Steve: I don’t think the stakes are removed, but they’re changed. For example — we’ve already seen not every mutant wants resurrection. And beyond that, there’s also the question of how recent their backup is, and the question of the resurrection queue. Especially with the near countless mutants in the Waiting Room, dying could still mean falling out of society for months or years for a mutant. And that’s assuming the Resurrection Protocols last forever, which is a challenging assumption based on how often Krakoa is under threat. That’s not even engaging the most basic of stakes — just because a mutant can be resurrected doesn’t mean dying isn’t extremely painful, horrific, and traumatizing.

X-Men Monday #153 - Steve Orlando Discusses 'Marauders #1'

Courtesy of Marvel Comics

AIPT: I’ve never died before, but those are all valid points. Moving on, I’m confident we’ll continue to learn more about Somnus’ powers in the Marauders issues to come, but X-Fan philosopop was wondering how Somnus’ powers can be used offensively. Any details you can share for philosopop?

Steve: Not every power is offensive in nature! But keep an eye on Somnus. There are already hints at the growing complexity of his gifts in issue one, and it’ll continue. Now that he’s back, he’s beginning to realize also that while he spent a lifetime in one night living and loving with Daken, he could use that time for all sorts of things. One night with anyone could be the key to new knowledge and skills, and from those skills, we could see his offensive abilities grow.

AIPT: In just one issue you already have Majestrix Xandra making very hard decisions — much like her famous parents have had to make. As a character, do you think Xandra shares many of Charles and Lilandra’s traits or is she very much her own person carving out her own path on the throne?

Steve: I think Xandra is very much like most children or young adults, albeit filtered through the lens of being Shi’ar Majestrix. Yes, she shares many of Charles and Lilandra’s traits. She’s a synthesis of those two people, but that’s not all. Growing up in a different time and place, with different pressures and responsibilities, means she has no choice but to become her own person.

X-Men Monday #153 - Steve Orlando Discusses 'Marauders #1'

Courtesy of Marvel Comics

Her genetic recipe might be part Charles and part Lilandra, but the way those traits mature and cook is wholly different. She is by design her own person because the universe isn’t the same as it was when Charles and Lilandra were her age. The challenges are different, so her responses must be different, and those experiences cache into wisdom, into a personality and person, who is Xandra alone.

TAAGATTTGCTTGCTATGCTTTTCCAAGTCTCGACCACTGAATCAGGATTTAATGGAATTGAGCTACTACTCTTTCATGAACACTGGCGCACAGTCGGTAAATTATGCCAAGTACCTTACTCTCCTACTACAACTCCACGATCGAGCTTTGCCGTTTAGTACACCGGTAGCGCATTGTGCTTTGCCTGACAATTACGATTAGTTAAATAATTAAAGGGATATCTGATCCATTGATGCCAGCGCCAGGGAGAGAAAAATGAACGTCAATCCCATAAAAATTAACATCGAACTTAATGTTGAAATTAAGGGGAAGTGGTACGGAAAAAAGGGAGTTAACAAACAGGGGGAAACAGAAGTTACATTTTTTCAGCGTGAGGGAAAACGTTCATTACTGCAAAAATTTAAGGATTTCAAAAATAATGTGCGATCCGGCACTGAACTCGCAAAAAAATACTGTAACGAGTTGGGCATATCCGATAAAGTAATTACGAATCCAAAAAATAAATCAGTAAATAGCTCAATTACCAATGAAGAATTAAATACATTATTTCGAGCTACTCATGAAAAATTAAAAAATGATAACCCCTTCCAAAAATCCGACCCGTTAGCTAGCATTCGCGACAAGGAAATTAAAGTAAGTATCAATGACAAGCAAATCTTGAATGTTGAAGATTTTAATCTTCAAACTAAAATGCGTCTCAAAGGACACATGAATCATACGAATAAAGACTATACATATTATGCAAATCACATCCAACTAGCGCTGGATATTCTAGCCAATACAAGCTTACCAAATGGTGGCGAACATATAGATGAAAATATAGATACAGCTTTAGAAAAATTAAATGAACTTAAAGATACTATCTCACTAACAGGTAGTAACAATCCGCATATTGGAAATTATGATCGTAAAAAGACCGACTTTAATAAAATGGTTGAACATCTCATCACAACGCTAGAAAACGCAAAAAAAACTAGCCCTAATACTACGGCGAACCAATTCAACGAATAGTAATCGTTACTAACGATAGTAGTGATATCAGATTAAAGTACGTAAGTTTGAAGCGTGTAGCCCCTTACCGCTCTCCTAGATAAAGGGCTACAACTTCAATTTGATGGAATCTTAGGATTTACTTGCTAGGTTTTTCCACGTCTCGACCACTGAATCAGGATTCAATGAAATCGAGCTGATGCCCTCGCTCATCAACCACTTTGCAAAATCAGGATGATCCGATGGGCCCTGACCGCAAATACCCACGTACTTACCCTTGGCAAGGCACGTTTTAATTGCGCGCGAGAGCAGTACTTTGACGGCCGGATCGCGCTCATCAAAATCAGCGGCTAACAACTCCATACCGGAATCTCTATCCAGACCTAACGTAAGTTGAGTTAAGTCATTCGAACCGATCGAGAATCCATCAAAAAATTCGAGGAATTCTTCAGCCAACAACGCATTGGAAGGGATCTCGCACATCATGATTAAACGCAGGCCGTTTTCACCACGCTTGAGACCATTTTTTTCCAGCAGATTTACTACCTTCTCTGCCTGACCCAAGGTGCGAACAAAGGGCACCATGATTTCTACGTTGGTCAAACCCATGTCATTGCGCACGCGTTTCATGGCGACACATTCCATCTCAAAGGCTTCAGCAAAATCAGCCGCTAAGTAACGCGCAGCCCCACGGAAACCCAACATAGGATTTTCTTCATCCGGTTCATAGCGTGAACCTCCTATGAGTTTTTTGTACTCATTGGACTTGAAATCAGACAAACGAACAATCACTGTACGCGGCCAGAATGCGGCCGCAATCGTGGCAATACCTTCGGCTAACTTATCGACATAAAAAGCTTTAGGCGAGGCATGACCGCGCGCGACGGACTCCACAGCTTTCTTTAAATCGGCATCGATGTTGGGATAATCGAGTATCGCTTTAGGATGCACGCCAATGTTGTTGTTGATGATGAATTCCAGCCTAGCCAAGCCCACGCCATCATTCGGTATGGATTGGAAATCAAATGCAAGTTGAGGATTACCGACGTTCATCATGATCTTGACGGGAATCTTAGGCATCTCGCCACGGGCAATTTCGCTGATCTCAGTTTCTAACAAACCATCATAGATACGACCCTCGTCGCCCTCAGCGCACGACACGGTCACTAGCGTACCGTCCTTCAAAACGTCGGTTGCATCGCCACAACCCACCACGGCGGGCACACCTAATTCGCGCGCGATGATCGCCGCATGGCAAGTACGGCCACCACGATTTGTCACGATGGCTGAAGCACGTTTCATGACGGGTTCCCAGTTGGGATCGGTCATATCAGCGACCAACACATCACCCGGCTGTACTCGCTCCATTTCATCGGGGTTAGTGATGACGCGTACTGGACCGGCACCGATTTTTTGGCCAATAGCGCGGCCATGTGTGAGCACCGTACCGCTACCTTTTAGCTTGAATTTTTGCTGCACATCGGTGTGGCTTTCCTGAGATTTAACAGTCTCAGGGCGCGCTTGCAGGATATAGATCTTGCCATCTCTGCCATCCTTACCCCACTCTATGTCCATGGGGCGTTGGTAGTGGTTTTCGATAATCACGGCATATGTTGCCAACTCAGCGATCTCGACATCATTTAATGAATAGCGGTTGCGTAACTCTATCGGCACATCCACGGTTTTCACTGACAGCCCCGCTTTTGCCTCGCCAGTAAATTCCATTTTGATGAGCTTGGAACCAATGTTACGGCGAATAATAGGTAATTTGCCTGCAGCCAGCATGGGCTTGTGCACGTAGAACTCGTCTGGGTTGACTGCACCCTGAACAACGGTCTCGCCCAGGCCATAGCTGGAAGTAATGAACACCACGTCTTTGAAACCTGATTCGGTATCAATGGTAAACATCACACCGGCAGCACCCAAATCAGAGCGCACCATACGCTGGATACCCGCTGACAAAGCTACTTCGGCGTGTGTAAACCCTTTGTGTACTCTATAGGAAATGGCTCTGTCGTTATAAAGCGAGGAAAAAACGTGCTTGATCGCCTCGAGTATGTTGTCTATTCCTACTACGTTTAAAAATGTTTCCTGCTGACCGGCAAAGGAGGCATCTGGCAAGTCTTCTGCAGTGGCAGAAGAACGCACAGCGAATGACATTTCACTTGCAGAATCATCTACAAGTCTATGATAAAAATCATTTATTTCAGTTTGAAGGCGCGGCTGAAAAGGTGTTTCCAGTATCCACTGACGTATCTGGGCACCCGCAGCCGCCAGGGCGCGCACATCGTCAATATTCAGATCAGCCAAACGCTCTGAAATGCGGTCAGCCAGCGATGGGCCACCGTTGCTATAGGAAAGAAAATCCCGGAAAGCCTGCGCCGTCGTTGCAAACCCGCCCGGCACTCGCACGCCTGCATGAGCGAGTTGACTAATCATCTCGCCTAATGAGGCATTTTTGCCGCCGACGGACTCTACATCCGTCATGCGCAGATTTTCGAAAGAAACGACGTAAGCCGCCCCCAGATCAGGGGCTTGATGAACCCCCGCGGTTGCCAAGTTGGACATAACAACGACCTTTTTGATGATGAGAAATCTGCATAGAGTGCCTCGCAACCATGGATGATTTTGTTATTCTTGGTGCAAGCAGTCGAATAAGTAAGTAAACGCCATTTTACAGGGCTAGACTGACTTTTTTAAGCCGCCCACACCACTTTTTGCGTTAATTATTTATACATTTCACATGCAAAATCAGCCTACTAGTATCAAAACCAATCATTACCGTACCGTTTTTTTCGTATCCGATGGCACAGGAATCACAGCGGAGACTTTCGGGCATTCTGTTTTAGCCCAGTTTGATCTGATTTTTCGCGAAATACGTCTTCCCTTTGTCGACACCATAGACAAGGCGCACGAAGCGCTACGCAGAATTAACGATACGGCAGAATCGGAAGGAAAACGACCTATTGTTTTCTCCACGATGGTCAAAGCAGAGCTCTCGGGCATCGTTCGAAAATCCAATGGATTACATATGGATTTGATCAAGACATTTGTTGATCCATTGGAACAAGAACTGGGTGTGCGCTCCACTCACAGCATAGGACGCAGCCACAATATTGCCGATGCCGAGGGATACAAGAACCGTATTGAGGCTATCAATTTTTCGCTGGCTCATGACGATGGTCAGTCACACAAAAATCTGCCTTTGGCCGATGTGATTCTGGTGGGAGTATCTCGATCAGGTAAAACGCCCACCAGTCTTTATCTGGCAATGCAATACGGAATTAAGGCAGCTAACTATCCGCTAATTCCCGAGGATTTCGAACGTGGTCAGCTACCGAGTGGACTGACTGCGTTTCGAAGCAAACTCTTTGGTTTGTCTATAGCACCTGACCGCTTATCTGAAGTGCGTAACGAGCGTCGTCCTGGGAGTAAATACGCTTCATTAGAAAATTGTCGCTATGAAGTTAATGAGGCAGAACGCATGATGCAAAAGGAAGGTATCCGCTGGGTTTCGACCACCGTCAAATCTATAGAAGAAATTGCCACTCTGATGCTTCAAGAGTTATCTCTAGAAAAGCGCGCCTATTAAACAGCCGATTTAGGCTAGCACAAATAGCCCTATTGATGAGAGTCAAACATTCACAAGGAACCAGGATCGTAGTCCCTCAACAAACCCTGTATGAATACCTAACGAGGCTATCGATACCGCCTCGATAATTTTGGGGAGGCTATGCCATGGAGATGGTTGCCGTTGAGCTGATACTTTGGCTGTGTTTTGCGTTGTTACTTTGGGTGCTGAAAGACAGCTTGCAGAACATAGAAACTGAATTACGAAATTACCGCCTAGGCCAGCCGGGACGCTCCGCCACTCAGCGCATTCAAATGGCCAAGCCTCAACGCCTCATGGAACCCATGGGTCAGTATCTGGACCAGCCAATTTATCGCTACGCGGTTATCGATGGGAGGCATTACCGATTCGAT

AIPT: X-Fan Glob squad was curious to learn what exactly Aurora and Tempo were doing with their powers to move the New Marauder at “mutant warp?”

Steve: Tempo is a chronokinetic, and Aurora is able to move at lightspeed, among other things. But at a baseline, those are their gifts. Obviously, any type of hyper speed or warp speed is largely a science-fiction convention, but generally, they’re ways to move at faster than usual speeds in the void of space. Here, Tempo and Aurora are affecting both the literal speed at which the New Marauder is traveling by allowing it to approach lightspeed and also bending time around the ship so that that lightspeed gets the ship somewhere even faster. These two effects create this book’s version of Warp Speed, so named Mutant Warp because it’s derived from mutant technology — the combined powers of Aurora and Tempo.

X-Men Monday #153 - Steve Orlando Discusses 'Marauders #1'

Courtesy of Marvel Comics

Issue One establishes that the team’s boost fruits have a similar effect on mutants as Fabian Cortez, Hope Summers, or Khora the Burning Heart — they temporarily push a mutant’s power beyond its normal boundaries. So while Tempo and Aurora’s sphere of influence may usually be smaller, while using a boost fruit, the physical contact you see with the ship, while they’re both inside it, is enough for them to affect it while traveling in the zero resistance vacuum of space.

AIPT: My diet is severely lacking in boost fruits. As we wrap up, X-Fans Legacy3000 and William Rose were wondering if you’ll follow up on the deal between Kate Pryde and Reed Richards featured at the end of Marauders #27, or is it possible that plot will be explored outside of the Marauders title?

X-Men Monday #153 - Steve Orlando Discusses 'Marauders #1'

Courtesy of Marvel Comics

Steve: If I was going to, I, unfortunately, couldn’t spoil it here! But I’ll say this, this plot point is on our minds, and it will certainly be followed up on within the office. But as to exactly where, well… we can’t just give up the game before the book comes out!

AIPT: Finally, the mystery ninth Marauder you teased back in X-Men Monday #140. X-Fans guessed and guessed and continue to guess. Have you seen any correct guesses out in the wild? What can you tell us before you get back to work, Steve?

Steve: Not yet! But as for what I can tell you, I’ll say the biggest clue is one I’ve given before: I’m a huge fan of Morrison and Porter’s 13-member JLA roster expansion.

X-Men Monday #153 - Steve Orlando Discusses 'Marauders #1'

Courtesy of DC Comics

AIPT: Hm… that tease makes me think of Zauriel… who was a guardian angel… and the X-Men have an Angel… it’s Warren Worthington III. #NailedIt, X-Fans. Please redirect all your gratitude money to AIPT’s Patreon.

But on that note — Steve, thanks as always for taking the time to visit X-Men Monday! X-Fans, for a peek at things to come in future Marauders comics, look no further than these eXclusive preview images courtesy of X-Men Senior Editor Jordan D. White!

And speaking of Jordan — neXt week, our favorite Weezer-loving X-Men Senior Editor makes his triumphant return to X-Men Monday! You have until Wednesday, April 27 at 5 PM EST to get your questions in about all things X-Men.

Until neXt time, X-Fans, stay eXceptional!